- Open surgery in selected cases
Surgical treatment of stones includes:
- Shock wave lithotripsy (ESWL)
- Ureteroscopy (URS)
- Retrograde intrarenal surgery (RIRS)
- Percutaneous nephrolithotomy (PCNL)
- Laparoscopic open surgery
Semi rigid ureteroscopy This is an endoscopic method where a miniature (6 fr) scope is passed through the urethra and the stones are fragmented and removed under direct vision. This method is commonly used for the removal of stones when they are present in the mid and lower ureter and sometimes for the large upper ureteric stones. In this method, the stone is directly visualised and broken with pneumatic or ultrasonic lithotripsy or using laser. The main advantage is complete stone clearance in a single stay.
Retrograde intra renal surgery(RIRS)
This is an advanced endoscopic technique of fragmenting the stone in situ using a flexible ureteroscope and laser. Here, the stone is approached anywhere in the calyces of the kidney. Most of the complex small stones in the kidney can be tackled by this method. It is one of the most favoured approaches for stone treatment currently.
Percutaneous nephrolithotomy (PCNL):
Here, the kidney is directly punctured through the skin and a tract is made to approach the stone. Then the endoscope (nephroscope) is used to visualise the stone and is fragmented by the available energy sources and laser. This method is useful in large stone bulk within the kidney. Patient needs to stay in the hospital for 4-5 days.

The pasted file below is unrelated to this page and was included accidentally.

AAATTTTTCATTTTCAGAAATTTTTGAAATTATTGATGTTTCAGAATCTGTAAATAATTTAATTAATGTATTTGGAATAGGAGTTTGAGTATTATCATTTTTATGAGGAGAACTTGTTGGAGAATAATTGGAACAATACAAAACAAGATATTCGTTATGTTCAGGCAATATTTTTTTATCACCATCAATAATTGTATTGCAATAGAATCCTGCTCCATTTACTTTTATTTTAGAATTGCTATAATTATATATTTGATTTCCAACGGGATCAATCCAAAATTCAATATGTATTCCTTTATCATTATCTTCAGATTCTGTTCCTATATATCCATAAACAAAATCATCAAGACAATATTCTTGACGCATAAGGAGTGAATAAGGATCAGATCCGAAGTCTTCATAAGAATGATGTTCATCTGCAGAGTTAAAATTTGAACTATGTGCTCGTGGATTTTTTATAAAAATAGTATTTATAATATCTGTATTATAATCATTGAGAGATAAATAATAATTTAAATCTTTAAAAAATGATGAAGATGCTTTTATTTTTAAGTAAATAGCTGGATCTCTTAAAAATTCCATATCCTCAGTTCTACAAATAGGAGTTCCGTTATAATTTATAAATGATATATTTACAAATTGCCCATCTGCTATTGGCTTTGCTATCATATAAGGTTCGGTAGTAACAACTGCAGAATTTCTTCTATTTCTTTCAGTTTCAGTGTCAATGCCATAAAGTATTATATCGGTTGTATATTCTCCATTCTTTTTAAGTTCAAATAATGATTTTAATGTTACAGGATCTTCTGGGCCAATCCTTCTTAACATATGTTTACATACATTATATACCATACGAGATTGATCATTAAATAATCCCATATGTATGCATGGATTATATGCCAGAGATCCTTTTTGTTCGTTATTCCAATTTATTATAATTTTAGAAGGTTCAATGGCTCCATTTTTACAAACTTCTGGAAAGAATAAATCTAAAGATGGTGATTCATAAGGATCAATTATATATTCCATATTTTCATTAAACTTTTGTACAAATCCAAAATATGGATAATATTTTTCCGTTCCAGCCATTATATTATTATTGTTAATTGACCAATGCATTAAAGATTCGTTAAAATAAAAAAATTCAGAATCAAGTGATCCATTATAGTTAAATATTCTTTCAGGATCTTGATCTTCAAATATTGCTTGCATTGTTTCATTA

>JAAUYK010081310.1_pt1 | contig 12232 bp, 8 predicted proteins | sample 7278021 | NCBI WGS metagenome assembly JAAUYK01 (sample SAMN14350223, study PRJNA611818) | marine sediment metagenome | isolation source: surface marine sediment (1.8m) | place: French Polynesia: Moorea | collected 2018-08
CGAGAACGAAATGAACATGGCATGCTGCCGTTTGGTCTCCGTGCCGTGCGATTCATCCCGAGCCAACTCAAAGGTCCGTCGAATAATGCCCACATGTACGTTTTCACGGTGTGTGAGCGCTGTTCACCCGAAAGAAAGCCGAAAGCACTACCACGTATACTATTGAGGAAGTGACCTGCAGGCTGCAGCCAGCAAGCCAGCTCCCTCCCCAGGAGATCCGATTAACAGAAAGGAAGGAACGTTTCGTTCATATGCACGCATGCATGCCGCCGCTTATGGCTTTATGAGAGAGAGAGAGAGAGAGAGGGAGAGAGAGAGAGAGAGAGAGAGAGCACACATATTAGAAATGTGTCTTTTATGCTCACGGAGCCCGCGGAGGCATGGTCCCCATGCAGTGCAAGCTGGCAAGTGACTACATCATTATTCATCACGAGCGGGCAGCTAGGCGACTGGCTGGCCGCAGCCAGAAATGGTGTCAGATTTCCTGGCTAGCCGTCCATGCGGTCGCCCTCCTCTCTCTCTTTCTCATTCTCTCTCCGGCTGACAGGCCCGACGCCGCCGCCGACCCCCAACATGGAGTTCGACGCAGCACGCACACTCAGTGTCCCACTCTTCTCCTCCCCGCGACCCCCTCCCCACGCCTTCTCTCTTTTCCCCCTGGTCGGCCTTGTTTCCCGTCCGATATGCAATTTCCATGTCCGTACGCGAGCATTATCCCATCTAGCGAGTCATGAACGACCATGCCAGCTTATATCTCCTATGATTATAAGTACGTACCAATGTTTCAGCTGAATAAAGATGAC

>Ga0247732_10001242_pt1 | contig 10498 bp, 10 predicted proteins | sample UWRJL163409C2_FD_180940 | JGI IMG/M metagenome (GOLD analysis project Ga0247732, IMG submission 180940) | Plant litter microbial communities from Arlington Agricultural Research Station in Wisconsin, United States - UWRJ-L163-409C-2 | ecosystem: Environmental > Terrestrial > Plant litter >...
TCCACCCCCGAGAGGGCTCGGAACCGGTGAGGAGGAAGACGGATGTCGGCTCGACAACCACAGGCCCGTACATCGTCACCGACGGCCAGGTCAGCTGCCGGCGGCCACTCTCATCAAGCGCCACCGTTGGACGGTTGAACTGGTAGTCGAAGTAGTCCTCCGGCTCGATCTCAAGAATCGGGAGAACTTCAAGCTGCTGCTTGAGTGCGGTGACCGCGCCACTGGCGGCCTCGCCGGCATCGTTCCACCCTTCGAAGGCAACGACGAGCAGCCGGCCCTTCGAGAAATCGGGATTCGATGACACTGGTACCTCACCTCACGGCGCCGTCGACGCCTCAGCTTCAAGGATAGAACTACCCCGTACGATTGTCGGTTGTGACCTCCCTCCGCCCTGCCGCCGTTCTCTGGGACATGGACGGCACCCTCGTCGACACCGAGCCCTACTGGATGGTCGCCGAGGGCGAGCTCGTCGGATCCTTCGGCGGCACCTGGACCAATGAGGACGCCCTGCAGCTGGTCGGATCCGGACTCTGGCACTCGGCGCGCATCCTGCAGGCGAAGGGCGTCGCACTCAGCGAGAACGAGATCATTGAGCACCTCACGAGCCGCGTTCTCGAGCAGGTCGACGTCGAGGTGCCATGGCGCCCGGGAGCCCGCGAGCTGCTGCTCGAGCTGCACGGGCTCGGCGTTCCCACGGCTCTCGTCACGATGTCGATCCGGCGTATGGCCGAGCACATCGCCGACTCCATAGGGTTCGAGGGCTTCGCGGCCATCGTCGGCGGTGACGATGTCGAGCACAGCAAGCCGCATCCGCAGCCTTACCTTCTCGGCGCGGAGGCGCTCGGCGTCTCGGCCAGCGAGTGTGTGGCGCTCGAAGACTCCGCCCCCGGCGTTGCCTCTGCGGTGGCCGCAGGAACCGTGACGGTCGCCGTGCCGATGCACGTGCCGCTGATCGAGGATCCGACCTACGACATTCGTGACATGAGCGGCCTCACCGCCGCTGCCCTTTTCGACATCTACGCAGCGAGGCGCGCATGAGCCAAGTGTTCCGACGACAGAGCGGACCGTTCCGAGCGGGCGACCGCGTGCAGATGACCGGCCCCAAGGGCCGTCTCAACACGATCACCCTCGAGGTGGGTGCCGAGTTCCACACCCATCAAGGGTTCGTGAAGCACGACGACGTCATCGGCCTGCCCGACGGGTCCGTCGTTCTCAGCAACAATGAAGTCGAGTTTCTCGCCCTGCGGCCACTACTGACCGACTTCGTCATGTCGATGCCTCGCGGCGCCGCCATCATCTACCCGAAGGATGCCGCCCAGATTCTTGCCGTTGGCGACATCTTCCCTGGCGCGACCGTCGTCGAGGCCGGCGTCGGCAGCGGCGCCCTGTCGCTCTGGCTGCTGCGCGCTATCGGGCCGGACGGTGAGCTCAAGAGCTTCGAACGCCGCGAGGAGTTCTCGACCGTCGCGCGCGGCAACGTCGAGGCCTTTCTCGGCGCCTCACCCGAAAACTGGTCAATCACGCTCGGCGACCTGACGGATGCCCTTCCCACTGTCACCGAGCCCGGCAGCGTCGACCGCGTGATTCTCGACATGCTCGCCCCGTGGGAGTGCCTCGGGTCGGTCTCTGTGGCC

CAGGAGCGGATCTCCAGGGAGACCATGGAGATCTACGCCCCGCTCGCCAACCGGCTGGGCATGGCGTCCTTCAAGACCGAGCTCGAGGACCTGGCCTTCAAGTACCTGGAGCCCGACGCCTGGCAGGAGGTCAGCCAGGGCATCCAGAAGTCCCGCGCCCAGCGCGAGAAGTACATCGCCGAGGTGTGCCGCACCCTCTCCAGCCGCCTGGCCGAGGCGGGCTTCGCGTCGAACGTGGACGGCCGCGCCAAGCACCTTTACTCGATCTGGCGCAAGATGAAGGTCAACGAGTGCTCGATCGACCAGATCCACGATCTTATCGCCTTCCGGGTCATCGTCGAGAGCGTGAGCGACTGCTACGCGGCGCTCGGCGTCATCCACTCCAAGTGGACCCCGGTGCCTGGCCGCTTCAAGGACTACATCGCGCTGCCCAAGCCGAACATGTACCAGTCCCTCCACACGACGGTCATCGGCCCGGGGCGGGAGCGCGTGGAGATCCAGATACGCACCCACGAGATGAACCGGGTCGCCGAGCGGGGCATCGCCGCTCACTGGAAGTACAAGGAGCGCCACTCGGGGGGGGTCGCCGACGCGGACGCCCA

Laparoscopic / open-stone removal
Open surgery: because these procedures are the most invasive and painful, patients often spend up to 5-7 days in the hospital. Complete recovery may take up to six weeks. Present day indications for open surgery for stone removal are only 2%.
This procedure is replaced by minimally invasive laparoscopic method. Here, the stone is removed via a keyhole surgery technique. Most of the stones can be removed effectively by laparoscopic methods. Laparoscopy has the advantage of minimal scarring, less pain, immediate recovery and early return to work.